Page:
"Yeah, let's do it," Jones' trainer said on Monday's edition of The MMA Hour. "As long as you get here in enough time for camp. ... I would not fight [Gustafsson] with one week of camp. But if he wants to get here and get going, absolutely."
Of course, Jones has yet to agree to the date for the proposed fight with Gustafsson, in no small part due to the fact Jones and the UFC are going through a contract negotiation period. On that end, the man many consider MMA's finest trainer reminds people that he's Jones' trainer, not his manager.
"All I do is I hold the bucket and I get out," Jackson said. "Malki [Kawa], First Round Management, that's their deal and what they do on the business side is their thing. I'm not sure what's happening [contractually] at all.
"Me, I'm like ‘here's the opponent, here's the best way we can beat them,'" Jackson continued. "The only time I ever interfere is when they ask ‘should I fight somebody on eight days notice,' which is a math problem and I thought that was not a good idea. That was my foray into management."
Whenever that gets resolved, Jones is going to have some tough work ahead of him, in both Gustafsson and Daniel Cormier, who is expected to get the shot at the Jones-Gustafsson winner. For his part, Jackson relishes either challenge.
Asked if he preferred for Jones to fight Gusty or DC, Jackson demurred. "It doesn't matter, they're both so tough man," Jackson said. "They're both just animals. Whichever one comes up, the important thing is for Jon to have enough time to prepare, to be ready. If you fight a Cormier or a Gustafsson, you gotta come in on the top of your game. So as long as he puts in a full camp and is prepared and ready to rock, I believe in him 100 percent. Both of those guys are so tough, one of the other, there is going to be no easy night on that one."
Jones is the marquee name at Jackson's gym in New Mexico. But a who's who of fighters have set foot in the gym over the years, and the roster is as deep as any in the sport.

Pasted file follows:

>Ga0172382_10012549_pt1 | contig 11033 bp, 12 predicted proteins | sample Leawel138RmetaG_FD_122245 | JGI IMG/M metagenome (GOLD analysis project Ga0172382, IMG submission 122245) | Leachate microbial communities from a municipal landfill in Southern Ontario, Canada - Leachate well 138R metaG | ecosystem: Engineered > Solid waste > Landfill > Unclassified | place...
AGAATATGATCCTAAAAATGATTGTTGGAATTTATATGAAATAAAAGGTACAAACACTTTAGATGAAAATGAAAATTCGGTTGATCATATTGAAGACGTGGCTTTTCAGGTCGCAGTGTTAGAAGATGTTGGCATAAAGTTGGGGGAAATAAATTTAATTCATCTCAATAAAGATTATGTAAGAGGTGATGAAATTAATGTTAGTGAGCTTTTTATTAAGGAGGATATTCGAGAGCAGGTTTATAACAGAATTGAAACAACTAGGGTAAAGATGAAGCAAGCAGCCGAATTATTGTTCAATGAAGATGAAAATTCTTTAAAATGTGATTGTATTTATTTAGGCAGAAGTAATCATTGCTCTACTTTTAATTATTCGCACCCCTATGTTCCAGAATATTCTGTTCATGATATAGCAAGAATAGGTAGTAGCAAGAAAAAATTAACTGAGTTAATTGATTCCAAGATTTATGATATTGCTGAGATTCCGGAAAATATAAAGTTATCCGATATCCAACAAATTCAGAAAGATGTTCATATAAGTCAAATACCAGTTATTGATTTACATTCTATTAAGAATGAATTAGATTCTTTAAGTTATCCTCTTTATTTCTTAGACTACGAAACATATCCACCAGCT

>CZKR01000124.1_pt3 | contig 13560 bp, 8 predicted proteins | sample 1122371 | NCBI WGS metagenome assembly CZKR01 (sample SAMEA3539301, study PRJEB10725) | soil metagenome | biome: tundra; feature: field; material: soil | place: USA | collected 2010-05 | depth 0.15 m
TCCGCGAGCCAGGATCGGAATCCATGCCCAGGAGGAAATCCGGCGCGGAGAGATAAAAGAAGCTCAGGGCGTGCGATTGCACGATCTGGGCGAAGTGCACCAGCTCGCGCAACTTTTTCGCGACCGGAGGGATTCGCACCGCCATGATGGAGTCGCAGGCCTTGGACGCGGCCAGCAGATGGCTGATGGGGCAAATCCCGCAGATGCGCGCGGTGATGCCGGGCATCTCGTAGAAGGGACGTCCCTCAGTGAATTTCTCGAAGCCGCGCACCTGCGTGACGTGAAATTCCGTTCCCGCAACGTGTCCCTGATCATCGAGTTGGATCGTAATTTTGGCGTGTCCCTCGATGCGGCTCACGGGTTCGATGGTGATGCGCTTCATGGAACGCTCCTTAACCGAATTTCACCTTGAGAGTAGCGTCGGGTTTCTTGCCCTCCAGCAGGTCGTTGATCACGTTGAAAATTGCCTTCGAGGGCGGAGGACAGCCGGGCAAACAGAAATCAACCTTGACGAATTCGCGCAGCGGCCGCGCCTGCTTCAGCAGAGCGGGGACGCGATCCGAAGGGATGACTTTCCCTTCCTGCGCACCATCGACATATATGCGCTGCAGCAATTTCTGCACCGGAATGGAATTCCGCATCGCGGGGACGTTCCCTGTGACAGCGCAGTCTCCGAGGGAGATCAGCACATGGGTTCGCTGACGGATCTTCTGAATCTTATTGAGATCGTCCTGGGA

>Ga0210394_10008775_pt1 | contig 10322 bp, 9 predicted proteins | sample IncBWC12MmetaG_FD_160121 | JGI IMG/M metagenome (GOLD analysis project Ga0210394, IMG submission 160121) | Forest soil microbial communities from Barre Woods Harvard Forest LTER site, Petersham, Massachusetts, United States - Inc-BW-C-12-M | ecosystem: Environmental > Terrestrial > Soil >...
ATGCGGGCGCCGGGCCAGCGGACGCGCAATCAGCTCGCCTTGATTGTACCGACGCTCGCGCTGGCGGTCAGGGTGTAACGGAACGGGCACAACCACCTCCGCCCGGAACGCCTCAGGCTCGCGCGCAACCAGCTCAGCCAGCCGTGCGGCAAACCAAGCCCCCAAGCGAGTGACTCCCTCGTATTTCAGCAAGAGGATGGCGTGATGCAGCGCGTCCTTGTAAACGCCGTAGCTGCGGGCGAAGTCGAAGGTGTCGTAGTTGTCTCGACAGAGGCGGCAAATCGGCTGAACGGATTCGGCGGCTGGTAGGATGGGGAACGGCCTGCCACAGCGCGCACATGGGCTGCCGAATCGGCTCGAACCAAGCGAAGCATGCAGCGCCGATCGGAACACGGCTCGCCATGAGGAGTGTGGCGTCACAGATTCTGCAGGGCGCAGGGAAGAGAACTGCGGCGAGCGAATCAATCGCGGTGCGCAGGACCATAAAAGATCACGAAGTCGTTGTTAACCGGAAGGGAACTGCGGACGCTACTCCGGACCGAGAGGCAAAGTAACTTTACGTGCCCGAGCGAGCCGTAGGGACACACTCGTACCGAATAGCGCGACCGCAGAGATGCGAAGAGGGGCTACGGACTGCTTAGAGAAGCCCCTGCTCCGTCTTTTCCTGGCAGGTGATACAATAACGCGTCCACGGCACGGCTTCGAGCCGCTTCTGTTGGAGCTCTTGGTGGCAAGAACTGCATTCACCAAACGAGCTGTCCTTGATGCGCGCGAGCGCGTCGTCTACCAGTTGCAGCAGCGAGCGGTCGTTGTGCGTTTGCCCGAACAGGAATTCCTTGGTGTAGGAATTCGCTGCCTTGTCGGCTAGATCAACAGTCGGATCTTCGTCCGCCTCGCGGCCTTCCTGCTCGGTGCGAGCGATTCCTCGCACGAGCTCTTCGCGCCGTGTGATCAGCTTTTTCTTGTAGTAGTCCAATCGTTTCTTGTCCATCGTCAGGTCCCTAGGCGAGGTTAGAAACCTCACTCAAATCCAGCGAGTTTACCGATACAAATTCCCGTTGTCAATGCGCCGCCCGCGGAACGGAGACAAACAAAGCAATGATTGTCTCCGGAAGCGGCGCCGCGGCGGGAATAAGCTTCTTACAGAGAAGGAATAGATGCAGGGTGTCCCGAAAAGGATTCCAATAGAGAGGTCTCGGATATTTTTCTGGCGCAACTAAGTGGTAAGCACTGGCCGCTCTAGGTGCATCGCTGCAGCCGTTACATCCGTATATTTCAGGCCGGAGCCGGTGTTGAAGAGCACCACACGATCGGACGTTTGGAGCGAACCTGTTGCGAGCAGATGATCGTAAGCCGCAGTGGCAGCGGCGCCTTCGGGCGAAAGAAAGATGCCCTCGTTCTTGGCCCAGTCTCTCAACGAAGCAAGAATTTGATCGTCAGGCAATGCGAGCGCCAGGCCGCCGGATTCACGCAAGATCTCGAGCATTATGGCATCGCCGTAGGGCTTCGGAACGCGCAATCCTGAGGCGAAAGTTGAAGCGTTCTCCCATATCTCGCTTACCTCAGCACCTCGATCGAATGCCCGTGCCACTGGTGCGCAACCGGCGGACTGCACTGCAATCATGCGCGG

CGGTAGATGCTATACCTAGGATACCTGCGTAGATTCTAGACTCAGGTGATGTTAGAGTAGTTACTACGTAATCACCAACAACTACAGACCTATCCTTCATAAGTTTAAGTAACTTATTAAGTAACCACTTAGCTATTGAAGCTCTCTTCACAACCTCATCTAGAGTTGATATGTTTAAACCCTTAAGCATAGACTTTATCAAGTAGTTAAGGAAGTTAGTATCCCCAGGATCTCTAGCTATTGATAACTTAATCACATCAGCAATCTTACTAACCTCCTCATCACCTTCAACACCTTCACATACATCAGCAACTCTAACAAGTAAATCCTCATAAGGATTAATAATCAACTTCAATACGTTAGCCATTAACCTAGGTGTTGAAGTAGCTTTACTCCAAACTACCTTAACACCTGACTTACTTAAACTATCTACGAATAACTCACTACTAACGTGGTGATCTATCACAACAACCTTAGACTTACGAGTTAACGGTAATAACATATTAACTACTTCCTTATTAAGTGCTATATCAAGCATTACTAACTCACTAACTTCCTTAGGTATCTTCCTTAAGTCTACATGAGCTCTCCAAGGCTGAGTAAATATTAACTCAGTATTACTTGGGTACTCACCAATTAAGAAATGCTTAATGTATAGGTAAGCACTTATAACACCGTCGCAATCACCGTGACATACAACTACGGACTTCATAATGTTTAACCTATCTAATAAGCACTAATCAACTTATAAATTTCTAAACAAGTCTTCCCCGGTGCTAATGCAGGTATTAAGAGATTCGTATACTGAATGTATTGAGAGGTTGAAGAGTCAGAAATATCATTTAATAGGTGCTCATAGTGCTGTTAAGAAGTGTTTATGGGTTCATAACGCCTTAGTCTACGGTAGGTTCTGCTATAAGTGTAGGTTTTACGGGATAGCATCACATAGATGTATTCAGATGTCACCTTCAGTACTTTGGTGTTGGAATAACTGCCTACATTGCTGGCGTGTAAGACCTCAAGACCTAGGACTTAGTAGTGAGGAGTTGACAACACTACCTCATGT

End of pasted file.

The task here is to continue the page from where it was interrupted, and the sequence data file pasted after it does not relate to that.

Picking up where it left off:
As it turns out, this is no ordinary week in Albuquerque. The UFC pulls into on Saturday for an Ultimate Fight Night card in what, incredibly, is the first time MMA's biggest promotion has pulled into town.
The card at Tingley Coliseum is loaded with Jackson's MMA fighters, from the main event, where Rustam Khabilov takes on former lightweight champion Benson Henderson; to the co-main, in which Diego Sanchez fights Ross Pearson; to an intriguing flyweight rematch between Jon Dodson and John Moraga.
And while it's exciting to have local fans buzzing about the UFC coming to town, Jackson, who has been all over the world cornering fighters, likes the hometown event for a more mundane reason.
"The biggest deal is -- and there is not too many people who will understand this -- but here's one of them, is that I get to sleep in my own bed," Jackson said. "And that's a big deal. We've been doing this 20-something years and its nice, this will be the first time we've had a UFC and I get to sleep in my own bed. I take a lot of pride in that. That's really cool."
Jackson can't rest much until then, of course, not with Khabilov taking a major step up in competition and facing Henderson, the former UFC and WEC champ. The 17-1 Degestani has won six straight and is 3-0 in the UFC. But in Henderson (20-3), Khabilov meets a fighter who hasn't lost to anyone not named Anthony Pettis since 2007.
The ever-optimistic Jackson looks forward to confronting Henderson's unique style. "It really is. You gotta kind of beat him everywhere. there's no one spot we're you're like, here's where we're going to get Benson. You have to be well-rounded to win that fight, win the battle everywhere. The wrestling, the kickboxing, the jiu-jitsu. We're going to have to try to win every battle we can. We're going in with that kind of mentality and every part of that fight."
Win or lose, Jackson believes Khabilov's first UFC main event will be a solid learning experience.
"He's trained really, really hard, and Benson's super tough," Jackson said. "I know [Henderson] really well, his coach is a great friend of mine, John [Crouch], I know those guys and they're super tough. We have everything to gain and nothing to lose. If we win, hey, that's great. We're one step closer to the belt, like you said, it's a major step up. Even if we lose and we learn from it, that's a major step too. Of course we're trying everything we've got to win, but there's no pressure on us and that's a beautiful place to be. You can really go out and fight your best when that is the case."